Ok, this thread is done, Richard. Direct comments about the gig posting to
David, privately, folks.
Please, lets get back to talking about databases.
On May 6, 2011 6:03 AM, "Rich Shepard" <rshepard(at)appl-ecosys(dot)com> wrote:
> On Thu, 5 May 2011, David E. Wheeler wrote:
>>> I won't do it because you'd not have the budget for the hours required
>>> I have other project priorities that are more fun and satisfying.
>> You words fill me with joy. :-(
> I wasn't being flippant. I spent many days with this effort. It involved
> moving blocks of data around on a single page so everything was in one
> contiguous block, exporting each tab as a separate file, writing a python
> script or figuring out whether grep, sed, or awk could reformat the data,
> then trying to copy it into the postgres table and fixing the errors the
> dbms found.
> Many organizations have SOPs on written documents: format, style, word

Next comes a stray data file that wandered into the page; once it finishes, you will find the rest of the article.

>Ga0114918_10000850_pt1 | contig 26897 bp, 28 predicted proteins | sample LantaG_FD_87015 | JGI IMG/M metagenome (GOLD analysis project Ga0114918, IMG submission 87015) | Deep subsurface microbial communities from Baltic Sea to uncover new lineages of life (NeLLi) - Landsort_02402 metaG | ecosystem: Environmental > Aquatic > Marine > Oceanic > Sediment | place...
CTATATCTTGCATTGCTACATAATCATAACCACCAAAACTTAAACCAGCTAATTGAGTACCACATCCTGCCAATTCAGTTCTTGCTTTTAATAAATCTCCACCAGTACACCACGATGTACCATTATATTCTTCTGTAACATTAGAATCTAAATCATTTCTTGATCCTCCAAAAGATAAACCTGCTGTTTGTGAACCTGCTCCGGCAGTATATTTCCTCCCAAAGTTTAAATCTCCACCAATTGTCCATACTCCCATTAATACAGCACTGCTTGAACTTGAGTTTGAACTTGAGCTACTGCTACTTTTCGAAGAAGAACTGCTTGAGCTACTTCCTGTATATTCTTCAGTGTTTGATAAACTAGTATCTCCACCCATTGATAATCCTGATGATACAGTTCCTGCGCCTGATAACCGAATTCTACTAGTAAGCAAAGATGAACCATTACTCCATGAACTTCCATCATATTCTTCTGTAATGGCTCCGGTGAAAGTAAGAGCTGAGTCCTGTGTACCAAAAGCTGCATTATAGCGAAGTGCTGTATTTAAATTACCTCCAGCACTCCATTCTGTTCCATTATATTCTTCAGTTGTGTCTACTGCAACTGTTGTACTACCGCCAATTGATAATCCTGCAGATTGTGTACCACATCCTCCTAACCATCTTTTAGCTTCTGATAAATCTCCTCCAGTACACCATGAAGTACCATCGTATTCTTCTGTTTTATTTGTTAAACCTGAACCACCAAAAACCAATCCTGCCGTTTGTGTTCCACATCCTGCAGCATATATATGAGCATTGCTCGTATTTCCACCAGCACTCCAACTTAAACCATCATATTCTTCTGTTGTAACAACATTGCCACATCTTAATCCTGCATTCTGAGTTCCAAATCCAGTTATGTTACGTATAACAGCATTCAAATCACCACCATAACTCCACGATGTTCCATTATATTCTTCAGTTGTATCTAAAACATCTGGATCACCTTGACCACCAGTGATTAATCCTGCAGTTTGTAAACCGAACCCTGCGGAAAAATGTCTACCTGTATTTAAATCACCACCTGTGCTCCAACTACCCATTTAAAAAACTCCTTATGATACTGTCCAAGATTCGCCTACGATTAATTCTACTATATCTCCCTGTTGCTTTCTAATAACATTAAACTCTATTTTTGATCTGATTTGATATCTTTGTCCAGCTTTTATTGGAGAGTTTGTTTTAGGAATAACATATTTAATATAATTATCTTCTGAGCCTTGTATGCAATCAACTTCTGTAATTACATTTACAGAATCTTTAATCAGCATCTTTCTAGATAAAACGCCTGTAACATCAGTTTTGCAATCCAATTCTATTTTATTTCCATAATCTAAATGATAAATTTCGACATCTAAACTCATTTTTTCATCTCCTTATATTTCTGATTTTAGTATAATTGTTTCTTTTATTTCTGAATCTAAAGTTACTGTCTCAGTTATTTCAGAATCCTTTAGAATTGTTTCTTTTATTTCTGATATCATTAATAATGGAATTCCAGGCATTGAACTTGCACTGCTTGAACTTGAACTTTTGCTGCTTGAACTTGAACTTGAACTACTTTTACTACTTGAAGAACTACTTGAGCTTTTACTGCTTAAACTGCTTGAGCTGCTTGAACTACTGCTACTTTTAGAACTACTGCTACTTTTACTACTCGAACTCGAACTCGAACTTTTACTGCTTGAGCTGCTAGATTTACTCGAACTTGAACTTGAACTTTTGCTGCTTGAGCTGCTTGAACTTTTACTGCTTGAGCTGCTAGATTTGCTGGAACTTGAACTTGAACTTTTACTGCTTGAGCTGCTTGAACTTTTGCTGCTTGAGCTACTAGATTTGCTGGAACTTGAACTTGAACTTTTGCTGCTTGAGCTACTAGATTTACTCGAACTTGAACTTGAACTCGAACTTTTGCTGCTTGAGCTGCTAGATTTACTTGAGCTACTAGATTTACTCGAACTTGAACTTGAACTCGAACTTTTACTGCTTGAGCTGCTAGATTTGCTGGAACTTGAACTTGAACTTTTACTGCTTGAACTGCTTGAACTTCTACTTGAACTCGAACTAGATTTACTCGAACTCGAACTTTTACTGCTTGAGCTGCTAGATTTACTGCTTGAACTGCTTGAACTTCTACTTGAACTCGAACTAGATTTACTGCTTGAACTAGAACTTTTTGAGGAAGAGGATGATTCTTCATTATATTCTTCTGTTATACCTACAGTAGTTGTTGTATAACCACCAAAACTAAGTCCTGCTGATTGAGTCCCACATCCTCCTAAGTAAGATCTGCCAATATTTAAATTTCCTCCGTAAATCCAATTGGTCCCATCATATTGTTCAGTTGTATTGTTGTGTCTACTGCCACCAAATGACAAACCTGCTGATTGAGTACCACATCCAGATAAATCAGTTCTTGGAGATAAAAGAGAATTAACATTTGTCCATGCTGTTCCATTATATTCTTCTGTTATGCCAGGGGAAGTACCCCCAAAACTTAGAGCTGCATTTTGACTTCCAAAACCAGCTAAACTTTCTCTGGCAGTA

> usage and so on. I don't know of any such organization that has defined
> standards for spreadsheet usage. People become familiar with spreadsheets
> when they become familiar with word processors (or shortly thereafter),
> databases are not taught in schools or colleges. A dbms is an engine that
> needs to be used in specific applications, it's not an icon on the Windows
> desktop that opens a screen for immediate use. It takes thought and
> understanding, and these are not sufficiently common.
> From your description the work will be very labor intensive and require
> someone who deeply understands the need and what has to be done with the
> displayed data to fulfill that need. That's why I suggested an overseas
> organization like those that used to be used for digitizing paper maps
> accurately and inexpensively.
> Years ago I had some map data conversion done at the medium-security
> prison in Salem. Getting that project going was in interesting experience
> since I'd never before been in a prison. But the guys did an excellent job
> and it was part of their rehabilitative training. Perhaps they have people
> who can do your data conversion. And, the people doing the work have
> else to do with their days and they're a higher class of prisoner in these
> programs than at the maximum security prisons.
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